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February 1, 2010


Clinton Adviser Ruffles Feathers; Going Solar in Tobacco; Science Fleeing Europe; Biosafety Lab Folds; Trade and the Global Pipeline


* GM Fears May Harm Needy, Says Scientist
* Scientists Grow Solar Cell Components in Tobacco Plants
* "Frankenfoods" That Could Feed the World
* Pea Trials Flee to US
* GM Crop Biosafety Lab Folds
* International Trade and The Global Pipeline of New GM Crops
* India: Stick the Course on GM
* Bt Brinjal May Sneak Into India If Nod Denied
* Bt Brinjal Will Not Cause Any Harm to Biodiversity
* AgriBiotech in Developing Countries - Conference
* GM Food Safety Training Package
* Socio-Economic Impacts of Green Biotechnology
* Genetic Engineering Accepted (by Philippine bishops)
* Enough: Why the World's Poorest Starve in an Age of Plenty
* Rebels Against the Future: The Luddites and Their War on the Industrial Revolution

GM Fears May Harm Needy, Says Scientist

- Eloise Gibson, New Zealand Herald, Jan 28, 2010

Hillary Clinton's science adviser has ruffled the feathers of the anti-GM lobby, calling their arguments "tragically bad" and saying public fears risk blocking food from the needy when climate change hits. Nina Fedoroff, science adviser to the United States Secretary of State, says people will starve if climate change cuts water supplies and raises temperatures while people remain too afraid to use genetically modified crops.

Echoing dire warnings by climate scientists, she said water shortages and rising heat could cut crop yields in the order of 10 per cent per 1C of warming this century but said countries were being blocked from using modern science to fight it.

Globally the population was predicted to swell 2-3 billion by mid-century, while the driest and most populous places got drier, potentially creating a surge of political instability and environmental refugees, she said. "If there are more and more environmental refugees, they are going to end up on your doorstep too," she told a public gathering at Auckland University.

Her comments about the opposing lobby upset GE-free New Zealand head Claire Bleakley, who told Dr Fedoroff campaigners had pointed out genuine problems with trials here and overseas. Last year, New Zealand lobbyists overturned a 10-year vegetable genetic modification trial by a Government-owned company when they discovered plants that should have been destroyed had instead been left to flower, exposing their GM pollen to the environment.

Dr Fedoroff said in 30 years of laboratory tests and 15 years' commercial production "nobody had documented so much as a headache". "How many more decades of testing do you want?" she asked.

The US Government is among the biggest supporters of GM technology and many crops are owned by a US firm, Monsanto. Other high-profile scientists have also recently called for greater use of GM. Earlier this month, Gordon Brown's science adviser, John Beddington, called for Britain to embrace GM crops.

Dr Fedoroff, a molecular biologist here as part of a delegation of US scientists to build stronger ties with New Zealand, said she knew of New Zealand's strong anti-GM movement. "So I throw myself in front of the train," she joked.

She said if climate change unfolded as predicted, tweaking existing farming practices would not be enough. She predicted public attitudes would change when rising prices turned people towards cheaper, GM food. "Stay tuned --- dug-in positions can change quite rapidly," she said.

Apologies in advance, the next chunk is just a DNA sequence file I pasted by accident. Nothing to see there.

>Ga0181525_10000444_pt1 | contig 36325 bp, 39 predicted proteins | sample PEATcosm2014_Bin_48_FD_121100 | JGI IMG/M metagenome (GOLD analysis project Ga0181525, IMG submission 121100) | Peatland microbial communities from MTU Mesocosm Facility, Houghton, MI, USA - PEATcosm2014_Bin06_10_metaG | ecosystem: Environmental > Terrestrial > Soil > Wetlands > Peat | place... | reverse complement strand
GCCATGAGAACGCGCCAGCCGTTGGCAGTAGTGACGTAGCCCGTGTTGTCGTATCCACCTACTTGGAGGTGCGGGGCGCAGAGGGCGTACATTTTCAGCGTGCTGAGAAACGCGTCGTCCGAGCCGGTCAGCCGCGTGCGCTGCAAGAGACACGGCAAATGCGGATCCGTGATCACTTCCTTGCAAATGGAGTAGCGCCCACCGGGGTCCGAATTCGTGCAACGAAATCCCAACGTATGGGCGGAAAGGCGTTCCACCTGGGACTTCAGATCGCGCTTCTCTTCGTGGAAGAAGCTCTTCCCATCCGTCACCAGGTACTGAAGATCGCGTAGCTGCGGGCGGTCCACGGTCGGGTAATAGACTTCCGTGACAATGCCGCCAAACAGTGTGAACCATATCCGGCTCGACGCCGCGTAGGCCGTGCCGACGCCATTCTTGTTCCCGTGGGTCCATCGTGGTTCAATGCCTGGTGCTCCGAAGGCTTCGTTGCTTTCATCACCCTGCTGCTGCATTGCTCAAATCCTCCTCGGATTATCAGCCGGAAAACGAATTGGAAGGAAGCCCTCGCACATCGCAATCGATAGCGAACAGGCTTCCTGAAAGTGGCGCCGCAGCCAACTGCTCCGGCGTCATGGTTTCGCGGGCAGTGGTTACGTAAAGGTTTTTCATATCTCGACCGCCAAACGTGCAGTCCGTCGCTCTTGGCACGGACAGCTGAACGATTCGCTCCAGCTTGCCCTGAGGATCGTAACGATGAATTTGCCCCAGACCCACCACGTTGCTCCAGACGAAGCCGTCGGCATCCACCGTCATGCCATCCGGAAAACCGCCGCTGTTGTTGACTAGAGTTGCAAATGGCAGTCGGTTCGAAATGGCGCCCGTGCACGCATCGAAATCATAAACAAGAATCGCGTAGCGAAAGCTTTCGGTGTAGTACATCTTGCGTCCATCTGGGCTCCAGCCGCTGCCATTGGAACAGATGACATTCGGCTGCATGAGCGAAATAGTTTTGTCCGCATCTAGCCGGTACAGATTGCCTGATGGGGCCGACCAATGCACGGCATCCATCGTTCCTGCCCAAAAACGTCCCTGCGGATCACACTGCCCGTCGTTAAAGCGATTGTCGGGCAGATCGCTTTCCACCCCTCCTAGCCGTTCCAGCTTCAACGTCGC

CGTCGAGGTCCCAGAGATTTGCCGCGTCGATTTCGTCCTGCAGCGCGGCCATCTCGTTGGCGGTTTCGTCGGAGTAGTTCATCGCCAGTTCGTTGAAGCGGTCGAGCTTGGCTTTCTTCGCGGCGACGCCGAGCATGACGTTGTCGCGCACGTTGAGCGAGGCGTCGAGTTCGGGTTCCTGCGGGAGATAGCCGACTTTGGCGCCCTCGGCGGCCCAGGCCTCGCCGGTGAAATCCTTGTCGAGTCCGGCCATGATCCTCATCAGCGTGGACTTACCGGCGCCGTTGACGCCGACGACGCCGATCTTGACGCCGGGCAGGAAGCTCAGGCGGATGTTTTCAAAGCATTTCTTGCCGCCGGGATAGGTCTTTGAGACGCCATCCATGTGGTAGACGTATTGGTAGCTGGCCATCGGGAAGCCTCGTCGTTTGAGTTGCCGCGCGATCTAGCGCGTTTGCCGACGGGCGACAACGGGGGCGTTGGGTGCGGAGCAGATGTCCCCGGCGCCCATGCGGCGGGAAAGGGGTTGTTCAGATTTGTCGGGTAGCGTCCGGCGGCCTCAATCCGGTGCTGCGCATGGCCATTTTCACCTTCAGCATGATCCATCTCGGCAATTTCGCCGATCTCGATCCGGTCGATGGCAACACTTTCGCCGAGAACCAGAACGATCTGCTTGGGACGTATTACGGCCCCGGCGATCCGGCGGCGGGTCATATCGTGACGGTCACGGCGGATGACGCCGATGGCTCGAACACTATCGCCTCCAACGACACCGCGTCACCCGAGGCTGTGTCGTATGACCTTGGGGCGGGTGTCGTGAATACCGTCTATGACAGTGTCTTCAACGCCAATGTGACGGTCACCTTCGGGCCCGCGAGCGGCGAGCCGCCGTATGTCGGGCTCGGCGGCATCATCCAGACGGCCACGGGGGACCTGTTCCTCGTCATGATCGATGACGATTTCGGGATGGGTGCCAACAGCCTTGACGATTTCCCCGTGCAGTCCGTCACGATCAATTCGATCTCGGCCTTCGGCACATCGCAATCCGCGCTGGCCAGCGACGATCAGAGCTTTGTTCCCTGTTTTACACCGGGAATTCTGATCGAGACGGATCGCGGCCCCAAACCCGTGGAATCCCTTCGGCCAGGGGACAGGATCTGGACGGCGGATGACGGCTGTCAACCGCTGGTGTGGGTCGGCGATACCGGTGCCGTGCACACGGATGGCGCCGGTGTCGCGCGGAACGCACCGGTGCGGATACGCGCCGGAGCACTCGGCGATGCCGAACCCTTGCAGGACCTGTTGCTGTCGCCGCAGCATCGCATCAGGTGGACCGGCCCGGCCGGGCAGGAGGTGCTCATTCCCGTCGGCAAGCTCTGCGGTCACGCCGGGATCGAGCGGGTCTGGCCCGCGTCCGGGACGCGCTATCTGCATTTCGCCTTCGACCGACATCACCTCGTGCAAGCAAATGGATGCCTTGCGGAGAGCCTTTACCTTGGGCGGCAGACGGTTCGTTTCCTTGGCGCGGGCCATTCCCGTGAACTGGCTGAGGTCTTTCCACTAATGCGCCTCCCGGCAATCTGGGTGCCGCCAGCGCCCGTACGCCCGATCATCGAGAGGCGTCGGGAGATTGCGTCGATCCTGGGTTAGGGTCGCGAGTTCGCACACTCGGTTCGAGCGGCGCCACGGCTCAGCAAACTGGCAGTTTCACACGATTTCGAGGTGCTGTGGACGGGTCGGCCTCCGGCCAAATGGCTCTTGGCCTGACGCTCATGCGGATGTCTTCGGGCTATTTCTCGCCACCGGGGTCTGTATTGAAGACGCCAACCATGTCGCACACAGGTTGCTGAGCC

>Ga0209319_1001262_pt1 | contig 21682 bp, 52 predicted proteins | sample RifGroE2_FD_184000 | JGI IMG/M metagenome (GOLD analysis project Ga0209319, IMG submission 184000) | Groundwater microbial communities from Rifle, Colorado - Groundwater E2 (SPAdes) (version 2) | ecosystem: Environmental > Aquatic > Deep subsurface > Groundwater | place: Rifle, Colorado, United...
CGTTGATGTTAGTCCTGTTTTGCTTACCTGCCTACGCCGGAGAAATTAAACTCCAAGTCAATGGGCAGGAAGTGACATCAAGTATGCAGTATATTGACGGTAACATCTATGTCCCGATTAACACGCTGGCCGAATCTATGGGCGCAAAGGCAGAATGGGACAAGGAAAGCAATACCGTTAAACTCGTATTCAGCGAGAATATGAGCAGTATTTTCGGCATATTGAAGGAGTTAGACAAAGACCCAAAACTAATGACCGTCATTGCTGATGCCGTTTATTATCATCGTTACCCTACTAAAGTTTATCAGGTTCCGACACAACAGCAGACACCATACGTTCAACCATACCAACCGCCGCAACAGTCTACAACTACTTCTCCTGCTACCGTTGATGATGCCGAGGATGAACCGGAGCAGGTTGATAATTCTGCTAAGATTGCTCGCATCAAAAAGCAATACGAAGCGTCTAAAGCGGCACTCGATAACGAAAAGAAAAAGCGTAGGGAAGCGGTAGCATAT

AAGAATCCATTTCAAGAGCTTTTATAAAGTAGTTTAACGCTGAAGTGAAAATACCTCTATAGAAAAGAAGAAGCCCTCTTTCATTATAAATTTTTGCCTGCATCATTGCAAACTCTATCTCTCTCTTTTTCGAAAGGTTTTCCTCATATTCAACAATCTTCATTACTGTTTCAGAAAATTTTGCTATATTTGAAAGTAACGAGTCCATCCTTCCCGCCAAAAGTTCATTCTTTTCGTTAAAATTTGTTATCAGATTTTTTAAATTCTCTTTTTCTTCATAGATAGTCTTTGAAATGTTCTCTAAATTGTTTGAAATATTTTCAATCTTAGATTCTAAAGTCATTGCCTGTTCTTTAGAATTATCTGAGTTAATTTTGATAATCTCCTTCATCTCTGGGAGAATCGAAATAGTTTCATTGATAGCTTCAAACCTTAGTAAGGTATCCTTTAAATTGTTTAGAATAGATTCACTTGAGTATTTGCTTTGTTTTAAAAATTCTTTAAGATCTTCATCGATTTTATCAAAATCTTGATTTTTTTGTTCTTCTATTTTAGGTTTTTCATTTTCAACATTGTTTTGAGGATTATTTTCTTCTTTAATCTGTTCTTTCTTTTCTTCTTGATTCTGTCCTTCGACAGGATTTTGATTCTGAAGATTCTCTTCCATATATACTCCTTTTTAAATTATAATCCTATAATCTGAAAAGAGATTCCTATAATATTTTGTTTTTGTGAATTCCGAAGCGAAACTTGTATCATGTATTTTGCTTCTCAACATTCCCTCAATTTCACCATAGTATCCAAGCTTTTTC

Scientists Grow Solar Cell Components in Tobacco Plants

- Lisa Zyga, Discovery News, January 29, 2010 http://www.physorg.com

Over billions of years, plants have evolved very efficient sunlight-collecting systems. Now, scientists are trying to harness the finely tuned systems in tobacco plants in order to use them as the building blocks of solar cells. Scientists predict that the technique could lead to the production of inexpensive, biodegradable solar cells.

In a recent study, scientists from UC Berkeley led by Matt Francis have demonstrated how to program tobacco plants to take advantage of the efficient way that they collect sunlight. Rather than attempt to reprogram all the cells of a mature tobacco plant, the scientists genetically engineered a virus called the tobacco mosaic virus to do the job for them. The researchers sprayed the modified virus on a crop of tobacco plants, and the virus caused the plant cells to produce lots of artificial chromophores, which turn photons from sunlight into electrons.
In order for the chromophores to work, however, they must be spaced at a precise distance from one another - about two or three nanometers. A little closer or further apart, and the electric current will either be halted or the electrons will be very difficult to harvest.

Thankfully, tobacco plant cells have evolved to space chromophores at this exact distance, lining them up in a long spiral hundreds of nanometers long. By exploiting this structure, the researchers could take advantage of billions of years of evolution to grow perfectly spaced strands of chromophores.

"Over billions of years, evolution has established exactly the right distances between chromophores to allow them to collect and use light from the sun with unparalleled efficiency," said Francis.

Since the modified tobacco plants themselves don’t generate electricity, the researchers must harvest the plants and extract the chromophore structures. Then, the scientists can dissolve the structures in a liquid solution, and then spray the solution on a glass or plastic substrate to create a solar cell. So far, the scientists have not yet demonstrated that the resulting solar cells can turn light into electrical energy.